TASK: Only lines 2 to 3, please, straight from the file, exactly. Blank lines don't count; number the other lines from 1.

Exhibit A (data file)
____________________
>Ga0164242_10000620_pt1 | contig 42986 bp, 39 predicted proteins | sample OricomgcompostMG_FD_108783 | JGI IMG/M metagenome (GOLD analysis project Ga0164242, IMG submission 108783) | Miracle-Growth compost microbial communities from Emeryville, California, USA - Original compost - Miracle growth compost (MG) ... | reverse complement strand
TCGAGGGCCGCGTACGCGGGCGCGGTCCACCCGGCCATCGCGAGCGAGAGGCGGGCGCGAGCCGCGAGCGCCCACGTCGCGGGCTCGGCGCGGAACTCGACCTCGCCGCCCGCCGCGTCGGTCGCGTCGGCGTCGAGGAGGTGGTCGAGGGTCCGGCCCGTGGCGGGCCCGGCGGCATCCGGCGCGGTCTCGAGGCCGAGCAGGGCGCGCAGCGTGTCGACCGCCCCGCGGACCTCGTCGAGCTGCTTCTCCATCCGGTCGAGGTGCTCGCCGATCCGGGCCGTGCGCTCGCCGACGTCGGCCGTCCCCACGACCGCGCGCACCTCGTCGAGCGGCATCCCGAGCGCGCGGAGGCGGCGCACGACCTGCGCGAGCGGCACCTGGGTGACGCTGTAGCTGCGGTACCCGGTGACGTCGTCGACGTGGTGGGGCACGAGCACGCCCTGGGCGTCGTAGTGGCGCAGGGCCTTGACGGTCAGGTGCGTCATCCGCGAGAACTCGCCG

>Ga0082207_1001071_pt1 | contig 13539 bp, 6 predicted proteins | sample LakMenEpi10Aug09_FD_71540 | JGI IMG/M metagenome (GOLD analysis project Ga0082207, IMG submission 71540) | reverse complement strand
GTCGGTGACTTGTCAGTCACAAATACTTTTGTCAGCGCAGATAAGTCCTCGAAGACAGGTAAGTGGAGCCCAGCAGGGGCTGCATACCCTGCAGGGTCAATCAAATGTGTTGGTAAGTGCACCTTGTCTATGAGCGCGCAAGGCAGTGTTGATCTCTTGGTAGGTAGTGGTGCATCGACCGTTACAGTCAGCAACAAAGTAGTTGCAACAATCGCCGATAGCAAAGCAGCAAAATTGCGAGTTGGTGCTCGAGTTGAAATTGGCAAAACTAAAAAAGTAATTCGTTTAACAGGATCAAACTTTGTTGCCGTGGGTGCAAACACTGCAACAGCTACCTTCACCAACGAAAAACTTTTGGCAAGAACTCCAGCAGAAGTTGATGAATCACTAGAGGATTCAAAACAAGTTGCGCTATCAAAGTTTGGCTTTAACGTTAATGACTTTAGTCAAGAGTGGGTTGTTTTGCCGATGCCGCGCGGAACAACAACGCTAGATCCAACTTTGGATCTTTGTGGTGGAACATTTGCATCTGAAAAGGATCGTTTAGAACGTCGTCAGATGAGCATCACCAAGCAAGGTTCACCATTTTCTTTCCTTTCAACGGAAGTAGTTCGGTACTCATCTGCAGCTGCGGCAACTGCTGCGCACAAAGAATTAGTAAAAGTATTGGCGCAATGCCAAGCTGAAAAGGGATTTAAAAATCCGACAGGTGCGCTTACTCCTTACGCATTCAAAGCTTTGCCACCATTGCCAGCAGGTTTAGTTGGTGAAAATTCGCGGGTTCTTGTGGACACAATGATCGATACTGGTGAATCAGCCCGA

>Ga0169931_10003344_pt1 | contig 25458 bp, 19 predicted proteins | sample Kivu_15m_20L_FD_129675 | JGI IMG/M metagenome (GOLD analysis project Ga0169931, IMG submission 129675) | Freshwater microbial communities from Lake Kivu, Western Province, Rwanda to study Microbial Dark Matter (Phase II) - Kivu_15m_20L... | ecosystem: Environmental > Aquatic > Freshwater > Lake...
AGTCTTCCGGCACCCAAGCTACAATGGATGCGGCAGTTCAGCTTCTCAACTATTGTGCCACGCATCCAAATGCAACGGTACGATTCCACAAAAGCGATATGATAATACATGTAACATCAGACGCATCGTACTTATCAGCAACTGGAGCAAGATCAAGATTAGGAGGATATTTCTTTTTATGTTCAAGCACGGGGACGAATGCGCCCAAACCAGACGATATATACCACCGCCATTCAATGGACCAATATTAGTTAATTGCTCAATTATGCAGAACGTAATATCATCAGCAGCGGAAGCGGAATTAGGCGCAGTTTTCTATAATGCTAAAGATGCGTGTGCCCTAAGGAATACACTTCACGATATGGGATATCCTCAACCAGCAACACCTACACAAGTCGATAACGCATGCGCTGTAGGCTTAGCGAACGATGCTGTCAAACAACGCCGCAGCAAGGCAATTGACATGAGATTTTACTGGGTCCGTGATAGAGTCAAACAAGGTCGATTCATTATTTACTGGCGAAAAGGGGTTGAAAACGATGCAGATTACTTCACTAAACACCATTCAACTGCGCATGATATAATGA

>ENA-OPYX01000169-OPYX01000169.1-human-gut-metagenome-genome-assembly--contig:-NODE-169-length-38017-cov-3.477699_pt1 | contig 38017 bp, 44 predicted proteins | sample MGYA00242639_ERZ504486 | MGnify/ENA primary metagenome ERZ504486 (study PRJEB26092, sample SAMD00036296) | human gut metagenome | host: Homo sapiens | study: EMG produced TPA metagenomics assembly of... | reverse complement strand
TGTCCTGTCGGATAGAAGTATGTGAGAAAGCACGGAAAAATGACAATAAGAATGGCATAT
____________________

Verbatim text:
TCGAGGGCCGCGTACGCGGGCGCGGTCCACCCGGCCATCGCGAGCGAGAGGCGGGCGCGAGCCGCGAGCGCCCACGTCGCGGGCTCGGCGCGGAACTCGACCTCGCCGCCCGCCGCGTCGGTCGCGTCGGCGTCGAGGAGGTGGTCGAGGGTCCGGCCCGTGGCGGGCCCGGCGGCATCCGGCGCGGTCTCGAGGCCGAGCAGGGCGCGCAGCGTGTCGACCGCCCCGCGGACCTCGTCGAGCTGCTTCTCCATCCGGTCGAGGTGCTCGCCGATCCGGGCCGTGCGCTCGCCGACGTCGGCCGTCCCCACGACCGCGCGCACCTCGTCGAGCGGCATCCCGAGCGCGCGGAGGCGGCGCACGACCTGCGCGAGCGGCACCTGGGTGACGCTGTAGCTGCGGTACCCGGTGACGTCGTCGACGTGGTGGGGCACGAGCACGCCCTGGGCGTCGTAGTGGCGCAGGGCCTTGACGGTCAGGTGCGTCATCCGCGAGAACTCGCCG

>Ga0082207_1001071_pt1 | contig 13539 bp, 6 predicted proteins | sample LakMenEpi10Aug09_FD_71540 | JGI IMG/M metagenome (GOLD analysis project Ga0082207, IMG submission 71540) | reverse complement strand